Cassini looks at a brightly illuminated Enceladus and examines the surface of the leading hemisphere of this Saturnian moon.
See PIA11685 to learn more about the surface of Enceladus. See PIA11688 to learn about the jets of water ice emanating from the moon's south polar region. North on Enceladus (313 miles, 504 kilometers across) is up and rotated 21 degrees to the right.
The image was taken in visible light with the Cassini spacecraft narrow-angle camera on Nov. 6, 2011. The view was obtained at a distance of approximately 67,000 miles (109,000 kilometers) from Enceladus and at a Sun-Enceladus-spacecraft, or phase, angle of 21 degrees. Image scale is 2,130 feet (649 meters) per pixel.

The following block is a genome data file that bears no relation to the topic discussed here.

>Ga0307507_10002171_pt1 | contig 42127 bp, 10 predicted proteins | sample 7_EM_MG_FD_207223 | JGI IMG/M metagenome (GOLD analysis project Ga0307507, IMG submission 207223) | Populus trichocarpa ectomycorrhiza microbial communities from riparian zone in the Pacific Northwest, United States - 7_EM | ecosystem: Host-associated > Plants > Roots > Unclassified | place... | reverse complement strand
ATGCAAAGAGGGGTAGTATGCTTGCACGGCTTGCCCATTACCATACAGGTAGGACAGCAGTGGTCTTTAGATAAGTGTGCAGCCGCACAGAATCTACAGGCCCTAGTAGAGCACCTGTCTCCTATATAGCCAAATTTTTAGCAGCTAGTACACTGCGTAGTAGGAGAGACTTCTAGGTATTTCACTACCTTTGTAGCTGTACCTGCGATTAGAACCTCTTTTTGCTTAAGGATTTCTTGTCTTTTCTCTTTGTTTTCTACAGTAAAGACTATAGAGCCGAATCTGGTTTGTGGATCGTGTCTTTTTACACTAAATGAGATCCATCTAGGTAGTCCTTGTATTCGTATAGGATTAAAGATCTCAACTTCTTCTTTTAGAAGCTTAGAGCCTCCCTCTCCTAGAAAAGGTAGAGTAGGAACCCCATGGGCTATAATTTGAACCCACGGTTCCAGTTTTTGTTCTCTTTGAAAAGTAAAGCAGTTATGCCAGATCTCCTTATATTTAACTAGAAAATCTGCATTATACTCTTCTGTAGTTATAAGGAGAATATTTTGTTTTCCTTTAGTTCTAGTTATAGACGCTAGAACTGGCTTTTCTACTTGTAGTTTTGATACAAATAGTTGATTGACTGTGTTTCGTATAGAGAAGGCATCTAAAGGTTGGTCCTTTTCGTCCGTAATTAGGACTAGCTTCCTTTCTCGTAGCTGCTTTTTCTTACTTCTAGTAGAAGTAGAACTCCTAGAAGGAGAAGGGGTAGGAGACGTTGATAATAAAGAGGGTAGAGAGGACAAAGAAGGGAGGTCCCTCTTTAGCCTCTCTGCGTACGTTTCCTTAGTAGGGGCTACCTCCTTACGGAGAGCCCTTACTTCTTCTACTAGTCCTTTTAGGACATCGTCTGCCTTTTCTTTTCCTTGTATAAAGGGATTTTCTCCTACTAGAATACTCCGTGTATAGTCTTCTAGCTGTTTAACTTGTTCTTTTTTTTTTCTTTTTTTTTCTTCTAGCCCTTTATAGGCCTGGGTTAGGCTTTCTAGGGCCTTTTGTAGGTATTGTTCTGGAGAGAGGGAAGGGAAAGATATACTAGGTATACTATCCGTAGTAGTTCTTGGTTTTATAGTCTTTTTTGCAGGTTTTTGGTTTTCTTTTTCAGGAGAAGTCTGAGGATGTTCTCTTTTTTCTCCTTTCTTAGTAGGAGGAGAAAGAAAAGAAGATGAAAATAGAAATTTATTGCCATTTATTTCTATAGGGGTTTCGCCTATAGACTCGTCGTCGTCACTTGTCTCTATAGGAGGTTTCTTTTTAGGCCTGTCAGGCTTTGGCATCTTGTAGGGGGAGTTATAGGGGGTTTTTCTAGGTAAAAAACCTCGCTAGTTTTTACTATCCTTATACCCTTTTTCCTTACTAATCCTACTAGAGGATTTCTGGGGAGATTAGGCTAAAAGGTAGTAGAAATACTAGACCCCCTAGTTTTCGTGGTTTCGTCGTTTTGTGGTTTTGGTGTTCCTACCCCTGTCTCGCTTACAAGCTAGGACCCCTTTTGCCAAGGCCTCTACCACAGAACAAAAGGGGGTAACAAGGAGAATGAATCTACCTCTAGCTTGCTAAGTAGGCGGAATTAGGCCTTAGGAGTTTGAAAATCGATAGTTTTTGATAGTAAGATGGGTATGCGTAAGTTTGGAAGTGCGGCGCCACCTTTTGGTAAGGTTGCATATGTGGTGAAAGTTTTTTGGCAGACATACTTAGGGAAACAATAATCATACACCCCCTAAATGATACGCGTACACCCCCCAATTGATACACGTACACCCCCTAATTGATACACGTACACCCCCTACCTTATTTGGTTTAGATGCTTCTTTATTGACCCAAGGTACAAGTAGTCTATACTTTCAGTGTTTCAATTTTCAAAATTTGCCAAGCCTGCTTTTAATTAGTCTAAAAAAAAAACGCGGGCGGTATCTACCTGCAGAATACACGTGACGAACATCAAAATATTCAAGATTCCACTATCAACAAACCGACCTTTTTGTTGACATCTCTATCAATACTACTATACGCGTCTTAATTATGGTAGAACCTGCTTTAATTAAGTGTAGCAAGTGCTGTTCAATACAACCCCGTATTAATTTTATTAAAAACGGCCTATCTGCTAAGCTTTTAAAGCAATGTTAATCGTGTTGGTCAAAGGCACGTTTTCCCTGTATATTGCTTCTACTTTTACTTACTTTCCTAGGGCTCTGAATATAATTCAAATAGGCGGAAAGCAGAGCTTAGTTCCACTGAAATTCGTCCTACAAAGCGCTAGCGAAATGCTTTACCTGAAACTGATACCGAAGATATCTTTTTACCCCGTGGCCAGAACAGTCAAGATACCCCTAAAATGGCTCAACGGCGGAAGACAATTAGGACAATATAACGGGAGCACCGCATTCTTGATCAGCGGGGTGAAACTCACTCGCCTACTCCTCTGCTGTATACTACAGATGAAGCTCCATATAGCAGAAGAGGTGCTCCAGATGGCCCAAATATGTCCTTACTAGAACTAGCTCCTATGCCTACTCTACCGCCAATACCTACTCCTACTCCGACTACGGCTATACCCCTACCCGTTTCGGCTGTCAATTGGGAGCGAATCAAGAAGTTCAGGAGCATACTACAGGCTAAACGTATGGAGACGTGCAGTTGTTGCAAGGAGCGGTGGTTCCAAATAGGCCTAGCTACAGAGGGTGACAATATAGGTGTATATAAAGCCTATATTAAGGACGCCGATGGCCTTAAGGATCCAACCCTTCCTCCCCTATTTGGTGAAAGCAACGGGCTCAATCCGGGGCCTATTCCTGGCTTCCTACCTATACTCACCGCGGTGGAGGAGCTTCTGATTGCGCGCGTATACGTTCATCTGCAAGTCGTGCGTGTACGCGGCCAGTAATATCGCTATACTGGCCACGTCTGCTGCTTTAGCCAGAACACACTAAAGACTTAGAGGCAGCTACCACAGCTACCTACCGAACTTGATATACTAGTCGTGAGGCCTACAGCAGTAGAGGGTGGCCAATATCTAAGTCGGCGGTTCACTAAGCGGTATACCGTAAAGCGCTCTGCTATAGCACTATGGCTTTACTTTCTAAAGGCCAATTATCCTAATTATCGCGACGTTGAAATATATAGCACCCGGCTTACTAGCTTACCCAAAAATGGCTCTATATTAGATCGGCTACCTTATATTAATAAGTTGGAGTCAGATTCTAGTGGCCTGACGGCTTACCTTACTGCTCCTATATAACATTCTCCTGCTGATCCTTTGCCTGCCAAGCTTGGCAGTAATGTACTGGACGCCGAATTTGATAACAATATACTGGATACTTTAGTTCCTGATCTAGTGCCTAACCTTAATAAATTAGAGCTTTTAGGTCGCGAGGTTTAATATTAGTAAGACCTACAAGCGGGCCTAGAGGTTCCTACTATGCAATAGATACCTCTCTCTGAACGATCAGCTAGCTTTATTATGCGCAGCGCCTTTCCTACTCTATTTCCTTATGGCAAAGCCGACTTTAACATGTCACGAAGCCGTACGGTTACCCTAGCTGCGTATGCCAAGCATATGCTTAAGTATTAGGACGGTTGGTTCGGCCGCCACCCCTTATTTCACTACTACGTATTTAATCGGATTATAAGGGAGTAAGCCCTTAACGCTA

The Cassini Solstice Mission is a joint United States and European endeavor. The Jet Propulsion Laboratory, a division of the California Institute of Technology in Pasadena, manages the mission for NASA's Science Mission Directorate, Washington, D.C. The Cassini orbiter was designed, developed and assembled at JPL. The imaging team consists of scientists from the US, England, France, and Germany. The imaging operations center and team lead (Dr. C. Porco) are based at the Space Science Institute in Boulder, Colo.